The Roar
The Roar

Advertisement
Advertisement
Advertisement

The Chicago Bulls: No identity and no hope

Sorry, Derrick, Jimmy Butler is the man man in Chicago. (Shinya Suzuki / Flickr)
Roar Guru
26th March, 2017
1

The Chicago Bulls have shown just how easily things can change in the NBA. A team that played with a hunger and intensity like no other on a nightly basis has turned into one of accepted mediocrity and nothingness.

The Tom Thibodeau-led Bulls at times had very few healthy players, yet played with incredible passion. You think back to the 2012-13 playoffs against Brooklyn when they had just seven players, led by an ailing Joakim Noah, and defeated a Nets team consisting of Deron Williams, Joe Johnson and Brook Lopez.

You think of the 2013-14 season, where without Derrick Rose and with Luol Deng traded mid-season, the Bulls finished fourth in the eastern conference.

And then you think of the past two seasons, where they have beaten the likes of Cleveland and Golden State, but continue to lose to teams fighting for the number one draft pick, and are ultimately a sub-.500 team.

This mediocrity is born out of their front office, and lives on due to an owner unwilling to make the necessary changes due to the amount of money the franchise is earning. Gar Forman and John Paxson, the latter a championship hero for the Bulls, are driving the franchise into the ground.

They were made to look good by Tom Thibodeau, but are no longer hiding behind his excellence because of their own egos and hunger for control.

Chicago Bulls point guard Derrick Rose

Thibodeau wanted full control of the team – who is on the roster, who plays, who his assistant coaches are and who he picks on draft night – but was not given it.

Thibodeau famously suggested that the Bulls draft Draymond Green in the second round of the 2012 draft, but Forman and Paxson chose to go with Marquis Teague instead. They reluctantly picked Jimmy Butler with the final pick of the first round in 2011, and Thibodeau moulded him into an all-star despite the best attempts of front office to drive him out.

Advertisement
Advertisement

Because Butler didn’t accept the contract offer that he was given in the 2013 season, thinking that he could get more money if he improved his level, front office told Thibodeau not to play him and to give his minutes to Tony Snell.

Jimmy Butler hits a winner

Thibodeau responded by playing him 48 minutes in back-to-back playoff games against Miami, and Butler responded by signing a max deal before the start of the 2015-16 season.

From then on there were rumours and reports surfacing every few weeks about the disenchantment between Thibodeau and Forman and Paxson, despite the consistently high level the Bulls were playing at.

The boiling point was the 4-2 series loss to Cleveland in the 2014-15 playoffs, where the Bulls were blown out at home in game six. The fans were calling for a change, and GarPax could not wait to ‘relieve themselves of Tom Thibodeau’ as reports stated at the time.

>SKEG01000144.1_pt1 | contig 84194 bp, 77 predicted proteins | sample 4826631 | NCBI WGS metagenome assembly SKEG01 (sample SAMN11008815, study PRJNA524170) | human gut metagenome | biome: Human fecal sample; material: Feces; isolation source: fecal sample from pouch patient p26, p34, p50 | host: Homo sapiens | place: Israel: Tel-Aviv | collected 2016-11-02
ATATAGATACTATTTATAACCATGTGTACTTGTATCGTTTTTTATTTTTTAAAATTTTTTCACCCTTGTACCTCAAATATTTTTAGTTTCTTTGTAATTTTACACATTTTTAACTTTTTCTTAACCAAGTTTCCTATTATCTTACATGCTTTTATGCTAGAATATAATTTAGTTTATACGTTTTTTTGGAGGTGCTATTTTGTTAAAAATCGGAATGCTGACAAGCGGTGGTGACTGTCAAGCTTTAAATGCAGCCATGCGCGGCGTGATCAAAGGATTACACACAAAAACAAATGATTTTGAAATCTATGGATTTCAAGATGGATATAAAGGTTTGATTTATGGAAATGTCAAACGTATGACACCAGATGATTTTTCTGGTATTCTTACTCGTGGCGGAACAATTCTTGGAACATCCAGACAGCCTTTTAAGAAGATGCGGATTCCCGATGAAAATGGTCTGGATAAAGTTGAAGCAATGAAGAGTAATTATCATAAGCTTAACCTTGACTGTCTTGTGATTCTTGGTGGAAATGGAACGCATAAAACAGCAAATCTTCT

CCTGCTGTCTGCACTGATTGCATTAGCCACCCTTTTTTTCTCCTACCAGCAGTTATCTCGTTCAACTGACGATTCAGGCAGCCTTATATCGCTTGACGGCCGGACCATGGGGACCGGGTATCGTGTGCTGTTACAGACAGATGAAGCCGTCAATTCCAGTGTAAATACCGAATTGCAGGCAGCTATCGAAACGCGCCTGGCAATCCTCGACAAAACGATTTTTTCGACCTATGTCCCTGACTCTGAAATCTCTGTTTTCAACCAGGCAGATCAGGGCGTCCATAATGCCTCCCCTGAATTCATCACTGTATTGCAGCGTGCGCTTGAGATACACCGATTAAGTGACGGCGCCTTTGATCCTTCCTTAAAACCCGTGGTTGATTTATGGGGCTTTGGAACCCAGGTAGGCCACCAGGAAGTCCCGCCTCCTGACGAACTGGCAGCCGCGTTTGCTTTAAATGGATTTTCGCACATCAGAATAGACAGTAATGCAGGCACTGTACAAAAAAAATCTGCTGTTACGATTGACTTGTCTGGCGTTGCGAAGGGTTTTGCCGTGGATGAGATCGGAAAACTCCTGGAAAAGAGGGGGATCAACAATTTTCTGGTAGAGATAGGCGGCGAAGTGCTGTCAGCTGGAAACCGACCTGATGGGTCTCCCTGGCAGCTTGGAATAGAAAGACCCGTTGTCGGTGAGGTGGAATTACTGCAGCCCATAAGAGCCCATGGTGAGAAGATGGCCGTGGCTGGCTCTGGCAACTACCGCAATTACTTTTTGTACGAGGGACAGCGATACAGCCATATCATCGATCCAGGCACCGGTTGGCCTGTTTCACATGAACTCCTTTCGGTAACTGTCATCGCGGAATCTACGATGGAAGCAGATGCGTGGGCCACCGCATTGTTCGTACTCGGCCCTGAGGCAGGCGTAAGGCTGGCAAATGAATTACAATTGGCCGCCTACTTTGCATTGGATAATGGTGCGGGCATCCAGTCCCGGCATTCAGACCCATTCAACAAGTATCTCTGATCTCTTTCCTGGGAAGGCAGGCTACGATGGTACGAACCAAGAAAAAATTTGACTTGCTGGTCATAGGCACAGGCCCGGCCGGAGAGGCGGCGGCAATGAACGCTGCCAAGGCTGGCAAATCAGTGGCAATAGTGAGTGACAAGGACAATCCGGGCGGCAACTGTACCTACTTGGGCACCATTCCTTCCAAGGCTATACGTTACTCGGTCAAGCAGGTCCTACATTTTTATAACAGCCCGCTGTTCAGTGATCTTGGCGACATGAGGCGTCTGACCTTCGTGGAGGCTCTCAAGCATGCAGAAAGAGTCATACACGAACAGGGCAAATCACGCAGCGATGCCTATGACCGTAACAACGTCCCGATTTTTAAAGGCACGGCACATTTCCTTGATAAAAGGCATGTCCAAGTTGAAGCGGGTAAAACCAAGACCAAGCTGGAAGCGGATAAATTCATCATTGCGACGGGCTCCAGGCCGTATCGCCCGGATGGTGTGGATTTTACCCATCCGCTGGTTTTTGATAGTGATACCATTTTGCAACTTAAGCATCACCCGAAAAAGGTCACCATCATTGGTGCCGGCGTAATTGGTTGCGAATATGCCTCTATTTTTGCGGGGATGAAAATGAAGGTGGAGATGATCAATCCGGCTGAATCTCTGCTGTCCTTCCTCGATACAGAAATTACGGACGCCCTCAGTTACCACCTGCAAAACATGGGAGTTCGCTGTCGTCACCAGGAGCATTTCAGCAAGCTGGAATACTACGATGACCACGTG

It is not necessarily the firing of Thibodeau that was wrong – although it seems that way looking back. Sometimes a fresh start is good for all involved. But to fire him before his contact was up, and then sign an unproven college coach in Fred Hoiberg to a five year deal was beyond risky.

Hoiberg has lost his locker room on many occasions, with players calling him out and showing no support for him at times. One anonymous player stated that Hoiberg ‘has no business being an NBA coach.’

And with a top fifteen player in Butler, partnered previously with Pau Gasol and Derrick Rose and now Rajon Rondo and Dwyane Wade, the reason behind constant losses to poor teams is clear – lack of preparation and instruction from the coaching staff.

Advertisement
Advertisement

The rotation is a mess. Players have said they have no idea who will be playing from one night to the next because Hoiberg simply does not tell them, and is forever changing his mind. The defensive commitment comes and goes throughout the course of a game, and they are the worst shooting team in the NBA.

The franchise simply has no purpose. No direction.

At the trade deadline, the Bulls traded away the heart and soul of Taj Gibson, as well as the sharp-shooter from Creighton Doug McDermott. When asked on the reasoning behind the trade, Forman said that McDermott had struggled this season because of the lack of experience on the team. When asked about the plan moving forward, he said they needed to get younger.

The front office is a reflection of the coach, who is unfortunately becoming a reflection of a team that was once known for its incredible heart and competitive nature, but is now suffering an identity crisis.

The Thibodeau-era Bulls weren’t anywhere near the 1990s Bulls teams, or a modern-day Golden State. But they stood for something. They had an identity, and a purpose.

And as unfortunate as it is, the Bulls are being driven into the ground, and nothing will be done about it. Jimmy Butler is the shining light keeping this team afloat, but he isn’t getting any younger, nor is he getting any support.

And even if this team somehow makes the playoffs, what is the point? All that will do is encourage an owner and a GM with no plan, no respect, and quite frankly, no brains.